Dubai keeps rising like a mirage out of the desert, but it’s not all just for show – take a trip in a water taxi to the souqs and see for yourself.

The malls
Air-conditioned shopping malls symbolise Dubai to the rest of the world in much the same way that pyramids represent Egypt.

With more than 70 shopping malls, Dubai – the most populous of the seven emirates in the UAE, with by far the largest number of tourists – is rightly considered to be the shopping capital of the Middle East.

Consider these facts relating to the emirate’s greatest palace of commerce, the Dubai Mall: it is the world’s largest shopping centre by floor area, with 1,200 shops and more than 160 food and drink outlets spread across 548,000 square metres; it contains the Dubai Aquarium, where shoppers are separated from a giant tank holding 33,000 marine creatures by the world’s largest viewing panel; and the entire complex sits at the foot of the tallest building on Earth – about which more later.

Dubai Mall’s Olympic-sized ice-skating rink is trumped by the indoor ski slope at the rival Mall of the Emirates, although you are more likely to see Emirati men and women in their dishdashas and abayas taking to the ice than swishing through the snow.

Diversions aside, the biggest draw of the year is the monthlong Dubai Shopping Festival, from mid-January, thanks to that most traditional of attractions – big discounts.

Further information can be found online about the Dubai Mall and the Aquarium.  Tickets cost £10.

The souqs
The malls of Dubai don’t exist in a vacuum. Behind their marbled precincts, there lies a long tradition of merchants bringing exotica from around the Gulf and beyond to be ogled and haggled over.

Madinat Jumeirah is the halfway point between old and new Dubai – a shopping resort-restaurant-entertainment village that takes architectural inspiration from the pre-1960s trading port, while everything else is very much in the spirit of the 21st-century emirate.

Yet however tastefully done the arcaded streets of Madinat Jumeirah’s souq may be, the city’s merchant tradition is more palpable in the souqs of Deira and Bur Dubai, on opposite sides of Dubai Creek. In Bur Dubai Souq, which sits between the historic Bastakia and Shindagha quarters, it’s the clothing that stands out, particularly the saris and other fabrics from India and beyond.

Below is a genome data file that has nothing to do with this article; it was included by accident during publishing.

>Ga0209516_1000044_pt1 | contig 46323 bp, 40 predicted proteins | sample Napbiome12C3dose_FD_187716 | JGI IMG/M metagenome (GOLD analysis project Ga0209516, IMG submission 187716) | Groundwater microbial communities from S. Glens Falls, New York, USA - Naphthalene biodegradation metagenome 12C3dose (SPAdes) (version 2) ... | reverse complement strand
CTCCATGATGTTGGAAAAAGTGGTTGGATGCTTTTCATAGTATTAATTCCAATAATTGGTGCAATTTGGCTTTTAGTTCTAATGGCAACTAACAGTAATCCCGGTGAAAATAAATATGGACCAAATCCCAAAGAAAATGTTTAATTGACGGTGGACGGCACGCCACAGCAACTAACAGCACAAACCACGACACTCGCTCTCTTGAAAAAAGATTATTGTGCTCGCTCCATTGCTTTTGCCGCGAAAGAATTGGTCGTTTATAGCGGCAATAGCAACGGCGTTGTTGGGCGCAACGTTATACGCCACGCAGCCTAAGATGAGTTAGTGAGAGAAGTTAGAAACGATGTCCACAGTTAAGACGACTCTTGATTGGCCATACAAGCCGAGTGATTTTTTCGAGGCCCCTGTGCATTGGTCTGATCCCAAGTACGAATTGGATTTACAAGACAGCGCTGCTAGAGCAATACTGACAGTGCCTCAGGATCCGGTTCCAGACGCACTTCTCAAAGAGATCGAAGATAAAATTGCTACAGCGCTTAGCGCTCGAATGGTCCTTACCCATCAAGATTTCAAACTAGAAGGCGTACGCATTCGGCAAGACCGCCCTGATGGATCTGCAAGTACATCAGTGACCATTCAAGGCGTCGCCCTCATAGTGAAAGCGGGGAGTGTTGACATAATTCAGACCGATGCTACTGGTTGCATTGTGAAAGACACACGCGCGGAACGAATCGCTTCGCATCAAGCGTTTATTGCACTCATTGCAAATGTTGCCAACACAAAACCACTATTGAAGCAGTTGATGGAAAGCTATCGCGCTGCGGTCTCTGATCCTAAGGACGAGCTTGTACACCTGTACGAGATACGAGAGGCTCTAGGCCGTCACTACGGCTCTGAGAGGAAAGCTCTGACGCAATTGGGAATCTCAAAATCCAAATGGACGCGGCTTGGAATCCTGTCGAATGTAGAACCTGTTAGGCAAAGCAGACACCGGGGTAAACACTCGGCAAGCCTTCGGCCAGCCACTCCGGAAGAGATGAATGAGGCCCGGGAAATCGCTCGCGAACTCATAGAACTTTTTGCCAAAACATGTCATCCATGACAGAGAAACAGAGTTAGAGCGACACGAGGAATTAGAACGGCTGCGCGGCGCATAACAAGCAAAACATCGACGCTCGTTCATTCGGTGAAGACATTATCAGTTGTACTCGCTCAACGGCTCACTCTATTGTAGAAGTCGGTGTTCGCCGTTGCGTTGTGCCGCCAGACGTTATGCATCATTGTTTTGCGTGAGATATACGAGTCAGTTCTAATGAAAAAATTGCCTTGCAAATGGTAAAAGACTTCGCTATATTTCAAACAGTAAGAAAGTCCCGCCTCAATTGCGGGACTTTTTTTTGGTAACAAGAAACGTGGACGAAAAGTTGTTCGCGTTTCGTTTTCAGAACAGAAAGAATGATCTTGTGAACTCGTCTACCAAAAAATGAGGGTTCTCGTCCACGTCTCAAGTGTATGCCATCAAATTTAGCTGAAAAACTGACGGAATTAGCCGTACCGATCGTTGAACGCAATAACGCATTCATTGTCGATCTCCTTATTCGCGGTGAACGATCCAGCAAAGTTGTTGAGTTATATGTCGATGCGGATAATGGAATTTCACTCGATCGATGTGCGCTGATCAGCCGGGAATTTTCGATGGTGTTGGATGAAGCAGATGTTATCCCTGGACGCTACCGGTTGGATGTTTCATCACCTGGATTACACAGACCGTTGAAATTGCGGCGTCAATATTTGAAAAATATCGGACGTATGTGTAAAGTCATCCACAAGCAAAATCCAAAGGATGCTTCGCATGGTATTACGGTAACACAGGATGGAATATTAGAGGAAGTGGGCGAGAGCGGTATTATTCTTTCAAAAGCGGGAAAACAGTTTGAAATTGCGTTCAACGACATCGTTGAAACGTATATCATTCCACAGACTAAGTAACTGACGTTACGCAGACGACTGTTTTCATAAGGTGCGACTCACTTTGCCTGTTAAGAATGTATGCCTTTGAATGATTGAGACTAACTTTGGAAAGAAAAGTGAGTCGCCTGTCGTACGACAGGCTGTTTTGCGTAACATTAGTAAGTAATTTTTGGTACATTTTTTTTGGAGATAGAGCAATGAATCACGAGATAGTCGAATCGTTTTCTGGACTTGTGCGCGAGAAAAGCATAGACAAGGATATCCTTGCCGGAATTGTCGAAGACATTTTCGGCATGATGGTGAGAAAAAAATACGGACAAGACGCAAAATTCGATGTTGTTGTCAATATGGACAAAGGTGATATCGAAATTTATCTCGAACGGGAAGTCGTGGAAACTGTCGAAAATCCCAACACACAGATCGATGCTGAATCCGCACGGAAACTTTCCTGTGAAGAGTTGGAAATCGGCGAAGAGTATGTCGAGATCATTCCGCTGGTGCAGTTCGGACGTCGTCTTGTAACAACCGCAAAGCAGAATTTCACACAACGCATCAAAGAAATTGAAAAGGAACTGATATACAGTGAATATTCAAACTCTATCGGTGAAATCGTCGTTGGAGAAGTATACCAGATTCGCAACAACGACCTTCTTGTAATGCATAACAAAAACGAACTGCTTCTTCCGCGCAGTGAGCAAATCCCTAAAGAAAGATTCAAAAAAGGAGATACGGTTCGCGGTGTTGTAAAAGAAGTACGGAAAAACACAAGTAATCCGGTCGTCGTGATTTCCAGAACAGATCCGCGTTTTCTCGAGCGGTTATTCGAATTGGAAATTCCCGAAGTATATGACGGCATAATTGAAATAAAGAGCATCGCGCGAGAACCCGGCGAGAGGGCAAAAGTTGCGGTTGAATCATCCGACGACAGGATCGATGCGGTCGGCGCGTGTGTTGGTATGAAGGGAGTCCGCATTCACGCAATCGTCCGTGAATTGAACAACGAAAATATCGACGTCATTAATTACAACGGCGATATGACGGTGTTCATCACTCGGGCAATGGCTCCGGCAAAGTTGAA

Across the creek in Deira’s dusty streets, traders come from as far afield as Ethiopia, Iran, Pakistan and the Philippines. The Spice Souq offers saffron, sumac, dried lemons and frankincense from the south of Oman. Next door, the Gold Souq is piled with lustrous necklaces and bracelets for countless bridal dowries, in a city where two in three people buy gold at least once a year.

Traditionally, souq shops close for a few hours in the afternoon and for most of Friday, although many now open all day. In souqs, as in malls, Friday evenings after the end of prayers are the busiest times.

Dubai engineering
Before 2009, the question ‘What is the tallest building in the world?’ had no simple answer, what with a number of radio masts, offshore platforms and observation towers making the very definition ambiguous. Happily, the Burj Khalifa has ended the debate by surpassing the title holder in every record category, reaching more than 828m high.

The tower was topped out shortly before the global financial crisis hit Dubai’s property market. Plans to build artificial islands in the shape of palm trees and a world map were put on hold, with only one of these palm islands finished.

Yet despite this setback in trying to raise new land from the waters of the Gulf, it’s unlikely that the Burj Khalifa will mark the limit of Dubai’s ambitions.

Pre-booked tickets to the Burj Khalifa observation deck cost £18 and are valid for a set date and time. Instant admission tickets for those in a hurry cost £70.

Bastakia Quarter
The designers of the Burj Khalifa had to factor in something called the ‘chimney effect’ – the movement of air that results from temperature differences at the top and bottom of very tall towers. However, Dubai’s builders have a much longer history of designing buildings adapted to the climate, as a stroll in the Bastakia Quarter shows.

The area has become something of a hub for arty guesthouses, cultural centres and eateries – the XVA gallery, hotel and café is a stand-out.

The narrow lanes offer shade and a vision of the days before oil and globalisation. In a city where Emiratis make up less than 10 per cent of the population, heritage areas like this count for a lot.

The Sheikh Mohammed Centre for Cultural Understanding, a not-for-profit group, offers tours of the Bastakia Quarter (from £6).

Dubai Creek
As Dubai spreads to the southwest, ever closer to its fellow emirate Abu Dhabi, it moves further from its old centre of gravity and original raison d’être – Dubai Creek, called Khor Dubai in Arabic.

The days of pearl divers and Bedouin camps are long gone, but the nine-mile-long inlet that gave Dubai its low-key start still offers a daily spectacle, not least thanks to its fleet of abras. These jaunty wooden motorboats still ferry local workers and curious visitors between the Deira and Bur Dubai sides of the creek, even now that road bridges and Metro lines span the waterway.

The water taxis take up to 20 passengers, leaving when full, on two routes that go from Bur Dubai to stops near the Spice Souq and the less romantically monikered Electronics Souq.

A standard abra fare is 20p, which you pay to the driver halfway across the creek. Chartering your own abra costs £17 per hour.

The article 'Changing tides in Dubai' was published in partnership with Lonely Planet Magazine.